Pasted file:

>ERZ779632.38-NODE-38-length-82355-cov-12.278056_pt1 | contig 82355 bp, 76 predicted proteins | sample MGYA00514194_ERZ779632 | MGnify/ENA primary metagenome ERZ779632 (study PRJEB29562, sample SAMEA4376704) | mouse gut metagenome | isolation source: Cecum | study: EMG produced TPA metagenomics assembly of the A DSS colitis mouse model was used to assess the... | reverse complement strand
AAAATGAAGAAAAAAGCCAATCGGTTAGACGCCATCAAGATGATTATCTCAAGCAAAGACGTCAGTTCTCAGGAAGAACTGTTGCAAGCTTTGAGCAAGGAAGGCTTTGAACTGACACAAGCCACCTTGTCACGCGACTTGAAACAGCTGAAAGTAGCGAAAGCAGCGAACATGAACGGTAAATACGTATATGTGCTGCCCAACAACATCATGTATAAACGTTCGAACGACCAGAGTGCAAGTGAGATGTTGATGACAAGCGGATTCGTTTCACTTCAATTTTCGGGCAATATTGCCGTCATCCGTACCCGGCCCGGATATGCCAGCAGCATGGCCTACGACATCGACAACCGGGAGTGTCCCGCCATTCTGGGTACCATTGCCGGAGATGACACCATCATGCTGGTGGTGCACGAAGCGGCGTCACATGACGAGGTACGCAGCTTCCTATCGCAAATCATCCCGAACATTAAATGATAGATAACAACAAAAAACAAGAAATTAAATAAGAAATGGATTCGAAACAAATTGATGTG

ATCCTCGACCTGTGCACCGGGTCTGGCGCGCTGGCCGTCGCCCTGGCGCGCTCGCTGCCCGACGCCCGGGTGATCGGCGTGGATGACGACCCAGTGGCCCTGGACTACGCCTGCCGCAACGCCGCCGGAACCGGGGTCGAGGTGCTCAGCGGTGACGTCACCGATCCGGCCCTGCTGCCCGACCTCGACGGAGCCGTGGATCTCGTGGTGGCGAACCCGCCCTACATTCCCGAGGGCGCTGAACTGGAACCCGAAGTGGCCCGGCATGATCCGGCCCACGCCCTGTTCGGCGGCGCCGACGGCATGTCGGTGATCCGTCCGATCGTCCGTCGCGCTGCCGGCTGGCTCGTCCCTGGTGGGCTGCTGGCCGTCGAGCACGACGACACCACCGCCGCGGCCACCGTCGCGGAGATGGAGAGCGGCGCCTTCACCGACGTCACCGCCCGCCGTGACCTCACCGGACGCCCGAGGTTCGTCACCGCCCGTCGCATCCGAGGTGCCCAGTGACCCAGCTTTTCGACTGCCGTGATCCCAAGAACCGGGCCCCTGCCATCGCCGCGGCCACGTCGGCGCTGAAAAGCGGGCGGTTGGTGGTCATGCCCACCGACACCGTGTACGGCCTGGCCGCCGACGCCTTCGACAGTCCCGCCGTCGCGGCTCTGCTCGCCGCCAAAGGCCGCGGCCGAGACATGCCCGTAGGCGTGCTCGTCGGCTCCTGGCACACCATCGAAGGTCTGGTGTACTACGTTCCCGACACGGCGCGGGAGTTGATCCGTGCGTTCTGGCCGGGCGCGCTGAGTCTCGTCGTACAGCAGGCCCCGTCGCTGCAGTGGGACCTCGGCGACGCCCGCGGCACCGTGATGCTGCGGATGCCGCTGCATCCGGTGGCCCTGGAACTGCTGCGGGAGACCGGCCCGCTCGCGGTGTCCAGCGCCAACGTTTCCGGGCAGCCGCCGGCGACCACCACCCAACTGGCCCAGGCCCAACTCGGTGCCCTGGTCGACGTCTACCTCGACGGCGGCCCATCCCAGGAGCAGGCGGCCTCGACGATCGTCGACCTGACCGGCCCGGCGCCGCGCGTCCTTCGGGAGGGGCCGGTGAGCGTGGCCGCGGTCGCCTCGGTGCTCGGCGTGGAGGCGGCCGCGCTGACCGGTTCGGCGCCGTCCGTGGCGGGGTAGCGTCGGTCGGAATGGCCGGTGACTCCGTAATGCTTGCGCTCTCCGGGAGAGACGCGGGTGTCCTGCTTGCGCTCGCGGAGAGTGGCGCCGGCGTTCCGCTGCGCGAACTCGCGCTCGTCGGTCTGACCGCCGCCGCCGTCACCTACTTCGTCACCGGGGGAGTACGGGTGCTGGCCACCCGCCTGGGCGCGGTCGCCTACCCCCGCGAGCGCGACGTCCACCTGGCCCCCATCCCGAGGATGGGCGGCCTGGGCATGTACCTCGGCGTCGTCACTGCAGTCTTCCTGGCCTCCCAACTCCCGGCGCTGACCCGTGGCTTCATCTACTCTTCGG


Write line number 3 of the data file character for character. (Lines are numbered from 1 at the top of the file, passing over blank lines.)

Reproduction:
ATCCTCGACCTGTGCACCGGGTCTGGCGCGCTGGCCGTCGCCCTGGCGCGCTCGCTGCCCGACGCCCGGGTGATCGGCGTGGATGACGACCCAGTGGCCCTGGACTACGCCTGCCGCAACGCCGCCGGAACCGGGGTCGAGGTGCTCAGCGGTGACGTCACCGATCCGGCCCTGCTGCCCGACCTCGACGGAGCCGTGGATCTCGTGGTGGCGAACCCGCCCTACATTCCCGAGGGCGCTGAACTGGAACCCGAAGTGGCCCGGCATGATCCGGCCCACGCCCTGTTCGGCGGCGCCGACGGCATGTCGGTGATCCGTCCGATCGTCCGTCGCGCTGCCGGCTGGCTCGTCCCTGGTGGGCTGCTGGCCGTCGAGCACGACGACACCACCGCCGCGGCCACCGTCGCGGAGATGGAGAGCGGCGCCTTCACCGACGTCACCGCCCGCCGTGACCTCACCGGACGCCCGAGGTTCGTCACCGCCCGTCGCATCCGAGGTGCCCAGTGACCCAGCTTTTCGACTGCCGTGATCCCAAGAACCGGGCCCCTGCCATCGCCGCGGCCACGTCGGCGCTGAAAAGCGGGCGGTTGGTGGTCATGCCCACCGACACCGTGTACGGCCTGGCCGCCGACGCCTTCGACAGTCCCGCCGTCGCGGCTCTGCTCGCCGCCAAAGGCCGCGGCCGAGACATGCCCGTAGGCGTGCTCGTCGGCTCCTGGCACACCATCGAAGGTCTGGTGTACTACGTTCCCGACACGGCGCGGGAGTTGATCCGTGCGTTCTGGCCGGGCGCGCTGAGTCTCGTCGTACAGCAGGCCCCGTCGCTGCAGTGGGACCTCGGCGACGCCCGCGGCACCGTGATGCTGCGGATGCCGCTGCATCCGGTGGCCCTGGAACTGCTGCGGGAGACCGGCCCGCTCGCGGTGTCCAGCGCCAACGTTTCCGGGCAGCCGCCGGCGACCACCACCCAACTGGCCCAGGCCCAACTCGGTGCCCTGGTCGACGTCTACCTCGACGGCGGCCCATCCCAGGAGCAGGCGGCCTCGACGATCGTCGACCTGACCGGCCCGGCGCCGCGCGTCCTTCGGGAGGGGCCGGTGAGCGTGGCCGCGGTCGCCTCGGTGCTCGGCGTGGAGGCGGCCGCGCTGACCGGTTCGGCGCCGTCCGTGGCGGGGTAGCGTCGGTCGGAATGGCCGGTGACTCCGTAATGCTTGCGCTCTCCGGGAGAGACGCGGGTGTCCTGCTTGCGCTCGCGGAGAGTGGCGCCGGCGTTCCGCTGCGCGAACTCGCGCTCGTCGGTCTGACCGCCGCCGCCGTCACCTACTTCGTCACCGGGGGAGTACGGGTGCTGGCCACCCGCCTGGGCGCGGTCGCCTACCCCCGCGAGCGCGACGTCCACCTGGCCCCCATCCCGAGGATGGGCGGCCTGGGCATGTACCTCGGCGTCGTCACTGCAGTCTTCCTGGCCTCCCAACTCCCGGCGCTGACCCGTGGCTTCATCTACTCTTCGG